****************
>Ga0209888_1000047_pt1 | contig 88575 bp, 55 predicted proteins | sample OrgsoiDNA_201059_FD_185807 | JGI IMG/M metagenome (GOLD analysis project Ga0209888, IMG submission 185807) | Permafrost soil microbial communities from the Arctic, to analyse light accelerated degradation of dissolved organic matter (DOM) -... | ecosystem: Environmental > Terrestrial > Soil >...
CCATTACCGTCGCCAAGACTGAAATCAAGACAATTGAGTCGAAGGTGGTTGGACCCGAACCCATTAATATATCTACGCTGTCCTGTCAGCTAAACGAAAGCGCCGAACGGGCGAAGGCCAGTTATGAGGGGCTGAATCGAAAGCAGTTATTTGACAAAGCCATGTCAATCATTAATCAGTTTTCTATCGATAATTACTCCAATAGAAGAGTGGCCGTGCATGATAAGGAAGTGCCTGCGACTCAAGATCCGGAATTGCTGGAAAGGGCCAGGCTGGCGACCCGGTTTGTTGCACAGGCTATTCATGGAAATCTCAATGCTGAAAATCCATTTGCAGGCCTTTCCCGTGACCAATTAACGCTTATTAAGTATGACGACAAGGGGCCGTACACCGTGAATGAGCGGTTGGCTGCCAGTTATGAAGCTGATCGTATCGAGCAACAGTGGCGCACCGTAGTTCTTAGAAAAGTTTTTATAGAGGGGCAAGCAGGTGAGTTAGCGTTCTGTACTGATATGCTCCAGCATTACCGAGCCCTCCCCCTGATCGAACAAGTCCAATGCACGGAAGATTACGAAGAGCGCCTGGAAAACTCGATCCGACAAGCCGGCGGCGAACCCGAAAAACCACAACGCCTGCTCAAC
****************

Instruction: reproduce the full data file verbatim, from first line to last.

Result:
>Ga0209888_1000047_pt1 | contig 88575 bp, 55 predicted proteins | sample OrgsoiDNA_201059_FD_185807 | JGI IMG/M metagenome (GOLD analysis project Ga0209888, IMG submission 185807) | Permafrost soil microbial communities from the Arctic, to analyse light accelerated degradation of dissolved organic matter (DOM) -... | ecosystem: Environmental > Terrestrial > Soil >...
CCATTACCGTCGCCAAGACTGAAATCAAGACAATTGAGTCGAAGGTGGTTGGACCCGAACCCATTAATATATCTACGCTGTCCTGTCAGCTAAACGAAAGCGCCGAACGGGCGAAGGCCAGTTATGAGGGGCTGAATCGAAAGCAGTTATTTGACAAAGCCATGTCAATCATTAATCAGTTTTCTATCGATAATTACTCCAATAGAAGAGTGGCCGTGCATGATAAGGAAGTGCCTGCGACTCAAGATCCGGAATTGCTGGAAAGGGCCAGGCTGGCGACCCGGTTTGTTGCACAGGCTATTCATGGAAATCTCAATGCTGAAAATCCATTTGCAGGCCTTTCCCGTGACCAATTAACGCTTATTAAGTATGACGACAAGGGGCCGTACACCGTGAATGAGCGGTTGGCTGCCAGTTATGAAGCTGATCGTATCGAGCAACAGTGGCGCACCGTAGTTCTTAGAAAAGTTTTTATAGAGGGGCAAGCAGGTGAGTTAGCGTTCTGTACTGATATGCTCCAGCATTACCGAGCCCTCCCCCTGATCGAACAAGTCCAATGCACGGAAGATTACGAAGAGCGCCTGGAAAACTCGATCCGACAAGCCGGCGGCGAACCCGAAAAACCACAACGCCTGCTCAAC